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Journal of Analytical Methods in Chemistry
Volume 2015, Article ID 163163, 9 pages
Research Article

Analysis of the Metals in Soil-Water Interface in a Manganese Mine

College of Civil Engineering, Hunan University of Science & Technology, Xiangtan, Hunan 411201, China

Received 4 March 2015; Revised 26 May 2015; Accepted 3 June 2015

Academic Editor: Jesus Simal-Gandara

Copyright © 2015 Bozhi Ren et al. This is an open access article distributed under the Creative Commons Attribution License, which permits unrestricted use, distribution, and reproduction in any medium, provided the original work is properly cited.


In order to reveal the influence of the metals of soil-water interface in a manganese mine (Xiangtan, China), on local water environment, there are six kinds of metals (Mn, Ni, Cu, Zn, Cd, and Pb) characterized by measuring their concentration, correlation, source, and special distribution using principal component analysis, single factor, and Nemero comprehensive pollution index. The results showed that the corresponding average concentration was 0.3358, 0.045, 0.0105, 0.0148, 0.0067, and 0.0389 mg/L. The logarithmic concentration of Mn, Zn, and Pb was normal distribution. The correlation coefficients (between Mn and Pb, Mn and Zn, Mn and Ni, Cu and Zn, Cu and Pb, and Zn and Cd) were found to range from 0.5 to 0.6, and those between Cu and Ni and Cu and Cd were below 0.3. It was found that Zn and Mn pollution were caused primarily by ore mining, mineral waste transportation, tailing slag, and smelting plants, while Cu and Ni mainly originate from the mining industry activities and the traffic transportation in the mining area. In addition, the Cd was considered to be produced primarily from the agricultural or anthropogenic activities. The pollution indexes indicated that metal pollution degree was different in soil-water interface streams as listed in increasing order of pollution level as Zn > Ni > Cu > Pb > Mn > Cd. For all of the pollution of the soil-water interface streams, there was moderate metal pollution but along the eastern mine area the pollution seemed to get more serious. There was only a small amount of soil-water interface streams not contaminated by the metals.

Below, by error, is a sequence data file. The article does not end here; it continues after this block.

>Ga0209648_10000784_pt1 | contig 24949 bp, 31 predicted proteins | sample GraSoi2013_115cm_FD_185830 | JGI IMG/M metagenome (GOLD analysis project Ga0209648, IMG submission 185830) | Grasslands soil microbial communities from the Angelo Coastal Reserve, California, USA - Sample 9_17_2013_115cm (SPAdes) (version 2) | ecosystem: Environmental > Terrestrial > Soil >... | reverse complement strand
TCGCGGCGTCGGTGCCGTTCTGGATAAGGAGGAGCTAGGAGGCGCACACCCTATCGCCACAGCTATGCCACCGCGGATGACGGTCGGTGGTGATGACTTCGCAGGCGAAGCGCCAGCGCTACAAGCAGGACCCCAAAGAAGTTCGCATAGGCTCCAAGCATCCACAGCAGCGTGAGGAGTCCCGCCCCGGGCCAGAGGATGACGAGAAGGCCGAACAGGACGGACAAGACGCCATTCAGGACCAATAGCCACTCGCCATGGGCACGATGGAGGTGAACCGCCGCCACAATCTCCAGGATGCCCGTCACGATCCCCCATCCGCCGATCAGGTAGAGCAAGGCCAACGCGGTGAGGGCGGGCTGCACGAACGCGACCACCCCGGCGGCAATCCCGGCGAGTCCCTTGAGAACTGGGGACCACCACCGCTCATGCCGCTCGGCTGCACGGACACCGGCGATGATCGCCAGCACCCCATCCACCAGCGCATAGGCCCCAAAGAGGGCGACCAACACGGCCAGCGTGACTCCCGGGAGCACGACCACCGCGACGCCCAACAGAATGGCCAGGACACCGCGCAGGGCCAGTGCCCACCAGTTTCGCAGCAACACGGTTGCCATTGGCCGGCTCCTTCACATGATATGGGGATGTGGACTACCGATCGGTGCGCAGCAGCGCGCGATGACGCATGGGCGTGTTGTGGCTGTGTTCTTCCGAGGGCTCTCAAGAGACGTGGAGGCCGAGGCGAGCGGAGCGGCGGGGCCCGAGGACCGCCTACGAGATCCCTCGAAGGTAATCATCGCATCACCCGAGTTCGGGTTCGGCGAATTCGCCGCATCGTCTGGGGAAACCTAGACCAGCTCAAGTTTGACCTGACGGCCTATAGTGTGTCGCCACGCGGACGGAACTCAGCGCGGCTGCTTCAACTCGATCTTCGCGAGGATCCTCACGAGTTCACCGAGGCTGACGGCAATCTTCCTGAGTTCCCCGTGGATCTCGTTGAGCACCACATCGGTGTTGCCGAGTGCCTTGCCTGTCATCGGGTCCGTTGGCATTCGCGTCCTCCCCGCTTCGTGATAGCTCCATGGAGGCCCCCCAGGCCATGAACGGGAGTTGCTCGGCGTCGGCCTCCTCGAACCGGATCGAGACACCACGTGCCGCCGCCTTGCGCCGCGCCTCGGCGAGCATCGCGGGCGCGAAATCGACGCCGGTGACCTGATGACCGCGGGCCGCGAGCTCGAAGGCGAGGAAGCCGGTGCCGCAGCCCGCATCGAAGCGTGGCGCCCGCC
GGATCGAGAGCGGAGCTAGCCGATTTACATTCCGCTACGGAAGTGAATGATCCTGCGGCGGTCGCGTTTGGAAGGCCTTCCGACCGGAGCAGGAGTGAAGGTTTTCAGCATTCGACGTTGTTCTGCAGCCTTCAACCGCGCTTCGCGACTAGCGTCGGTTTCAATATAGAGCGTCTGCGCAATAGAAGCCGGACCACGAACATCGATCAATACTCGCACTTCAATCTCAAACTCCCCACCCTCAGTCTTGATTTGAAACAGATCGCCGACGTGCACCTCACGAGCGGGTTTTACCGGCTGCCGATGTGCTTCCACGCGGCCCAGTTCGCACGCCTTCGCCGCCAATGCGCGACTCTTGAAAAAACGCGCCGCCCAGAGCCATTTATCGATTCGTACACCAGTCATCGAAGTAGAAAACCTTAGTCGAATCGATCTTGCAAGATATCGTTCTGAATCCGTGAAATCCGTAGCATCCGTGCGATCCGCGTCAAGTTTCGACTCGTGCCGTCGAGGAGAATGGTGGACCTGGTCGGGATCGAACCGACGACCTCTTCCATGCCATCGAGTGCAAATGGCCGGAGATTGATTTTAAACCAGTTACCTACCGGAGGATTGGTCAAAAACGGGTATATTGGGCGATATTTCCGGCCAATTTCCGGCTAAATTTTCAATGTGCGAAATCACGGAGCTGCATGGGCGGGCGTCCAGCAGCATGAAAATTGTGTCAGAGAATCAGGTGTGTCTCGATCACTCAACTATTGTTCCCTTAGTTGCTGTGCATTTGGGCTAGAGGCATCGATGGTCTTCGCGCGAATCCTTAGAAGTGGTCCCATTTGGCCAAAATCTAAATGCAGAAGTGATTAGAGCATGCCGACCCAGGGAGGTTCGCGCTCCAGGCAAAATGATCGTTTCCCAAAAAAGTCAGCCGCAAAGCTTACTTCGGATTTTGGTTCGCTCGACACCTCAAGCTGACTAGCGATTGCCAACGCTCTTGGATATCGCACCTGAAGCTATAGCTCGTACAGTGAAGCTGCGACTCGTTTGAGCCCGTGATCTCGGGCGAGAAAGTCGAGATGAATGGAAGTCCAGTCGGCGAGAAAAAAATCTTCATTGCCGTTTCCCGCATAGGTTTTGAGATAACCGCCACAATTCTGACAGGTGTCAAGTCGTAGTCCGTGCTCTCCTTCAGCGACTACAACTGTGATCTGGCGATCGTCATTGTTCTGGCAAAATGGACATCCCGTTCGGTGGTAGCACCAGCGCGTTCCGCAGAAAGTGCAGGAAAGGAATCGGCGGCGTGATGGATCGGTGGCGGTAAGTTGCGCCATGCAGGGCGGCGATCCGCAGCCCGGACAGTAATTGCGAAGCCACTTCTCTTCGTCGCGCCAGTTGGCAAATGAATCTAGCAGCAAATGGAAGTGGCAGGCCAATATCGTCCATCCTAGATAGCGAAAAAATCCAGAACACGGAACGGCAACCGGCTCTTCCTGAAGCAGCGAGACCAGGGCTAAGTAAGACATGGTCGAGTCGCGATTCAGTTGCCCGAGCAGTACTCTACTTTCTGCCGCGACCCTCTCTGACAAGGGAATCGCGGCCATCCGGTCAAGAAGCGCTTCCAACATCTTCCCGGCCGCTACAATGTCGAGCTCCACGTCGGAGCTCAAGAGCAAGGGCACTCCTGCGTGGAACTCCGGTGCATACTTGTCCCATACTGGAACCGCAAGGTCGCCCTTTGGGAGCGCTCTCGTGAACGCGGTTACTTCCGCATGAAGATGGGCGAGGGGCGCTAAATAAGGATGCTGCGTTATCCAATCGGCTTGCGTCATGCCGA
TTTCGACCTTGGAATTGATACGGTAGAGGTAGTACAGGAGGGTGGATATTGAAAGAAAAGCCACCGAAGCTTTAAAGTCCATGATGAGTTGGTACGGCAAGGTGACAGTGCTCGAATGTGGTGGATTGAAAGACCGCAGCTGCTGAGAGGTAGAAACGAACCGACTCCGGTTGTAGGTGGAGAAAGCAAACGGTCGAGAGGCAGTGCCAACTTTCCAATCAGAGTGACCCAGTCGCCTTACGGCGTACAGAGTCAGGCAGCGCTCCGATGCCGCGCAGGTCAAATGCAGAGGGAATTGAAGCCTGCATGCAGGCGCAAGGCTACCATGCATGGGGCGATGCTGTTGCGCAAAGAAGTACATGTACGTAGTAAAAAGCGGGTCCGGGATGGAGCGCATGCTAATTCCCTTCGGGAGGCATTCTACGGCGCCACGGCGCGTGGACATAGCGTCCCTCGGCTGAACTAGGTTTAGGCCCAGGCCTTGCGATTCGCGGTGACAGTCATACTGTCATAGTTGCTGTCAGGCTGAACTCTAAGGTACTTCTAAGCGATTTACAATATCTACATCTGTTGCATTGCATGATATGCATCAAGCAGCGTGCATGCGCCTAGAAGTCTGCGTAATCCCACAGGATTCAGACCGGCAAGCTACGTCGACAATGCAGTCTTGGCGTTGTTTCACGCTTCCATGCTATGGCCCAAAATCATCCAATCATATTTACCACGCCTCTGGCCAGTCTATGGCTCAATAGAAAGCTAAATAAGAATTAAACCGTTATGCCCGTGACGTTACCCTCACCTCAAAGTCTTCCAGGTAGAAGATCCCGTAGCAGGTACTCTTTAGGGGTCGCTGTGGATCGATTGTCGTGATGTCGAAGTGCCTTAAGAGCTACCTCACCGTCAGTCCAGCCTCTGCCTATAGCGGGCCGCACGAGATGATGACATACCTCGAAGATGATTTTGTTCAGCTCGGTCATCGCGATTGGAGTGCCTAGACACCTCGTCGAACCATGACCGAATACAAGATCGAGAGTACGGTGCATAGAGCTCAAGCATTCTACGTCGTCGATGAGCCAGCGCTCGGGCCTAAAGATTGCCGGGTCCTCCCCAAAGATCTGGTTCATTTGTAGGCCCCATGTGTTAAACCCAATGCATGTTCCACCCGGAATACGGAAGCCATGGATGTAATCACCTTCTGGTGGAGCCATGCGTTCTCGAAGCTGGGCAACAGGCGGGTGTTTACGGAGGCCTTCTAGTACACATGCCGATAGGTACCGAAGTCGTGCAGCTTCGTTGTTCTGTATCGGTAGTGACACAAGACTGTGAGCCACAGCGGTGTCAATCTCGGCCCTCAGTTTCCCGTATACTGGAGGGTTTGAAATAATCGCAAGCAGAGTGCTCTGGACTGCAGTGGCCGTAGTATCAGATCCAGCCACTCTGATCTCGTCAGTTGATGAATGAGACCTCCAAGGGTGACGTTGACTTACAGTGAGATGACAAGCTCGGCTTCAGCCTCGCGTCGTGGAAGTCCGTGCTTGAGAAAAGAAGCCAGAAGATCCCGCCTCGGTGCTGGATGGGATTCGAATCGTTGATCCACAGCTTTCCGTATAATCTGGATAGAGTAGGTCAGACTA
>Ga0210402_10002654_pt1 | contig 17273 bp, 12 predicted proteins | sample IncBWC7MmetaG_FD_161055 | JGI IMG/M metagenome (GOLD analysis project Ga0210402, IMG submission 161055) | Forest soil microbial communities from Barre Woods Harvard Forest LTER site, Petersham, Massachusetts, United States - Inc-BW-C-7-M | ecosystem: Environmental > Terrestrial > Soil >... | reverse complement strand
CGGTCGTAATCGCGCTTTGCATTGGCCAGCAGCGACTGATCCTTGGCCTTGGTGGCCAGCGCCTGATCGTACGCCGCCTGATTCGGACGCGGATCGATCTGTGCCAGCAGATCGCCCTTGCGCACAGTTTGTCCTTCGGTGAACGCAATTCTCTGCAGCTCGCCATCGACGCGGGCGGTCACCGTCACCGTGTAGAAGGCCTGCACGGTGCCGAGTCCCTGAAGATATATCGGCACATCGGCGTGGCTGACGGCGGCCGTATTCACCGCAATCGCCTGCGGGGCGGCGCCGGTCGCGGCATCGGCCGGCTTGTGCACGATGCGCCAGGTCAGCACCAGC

1. Introduction

For long-term mining and metallurgy, a large amount of manganese as well as the associated metals (Ni, Cu, Zn, Cd, Pb, etc.) enters into the mine soil through different ways. Thereafter, the rainfall runoff can make the metal stream pollution formed in soil-water interface, which is a special form of nonpoint source pollution [13]. If the stream pollution migrates to mining area and surrounding environment along with surface runoff, it can cause the metal pollution to local water environment. However, research on the stream source and level of the pollution is meeting a challenge because, in a manganese mine, the topographical and geological conditions are relatively complex, and the solid waste (such as ore, waste ore, tailings, and slag), transportation, and production wastewater in this area are larger and distributed widely. This increases the difficulties in monitoring, control, and management of the metal stream pollution [48].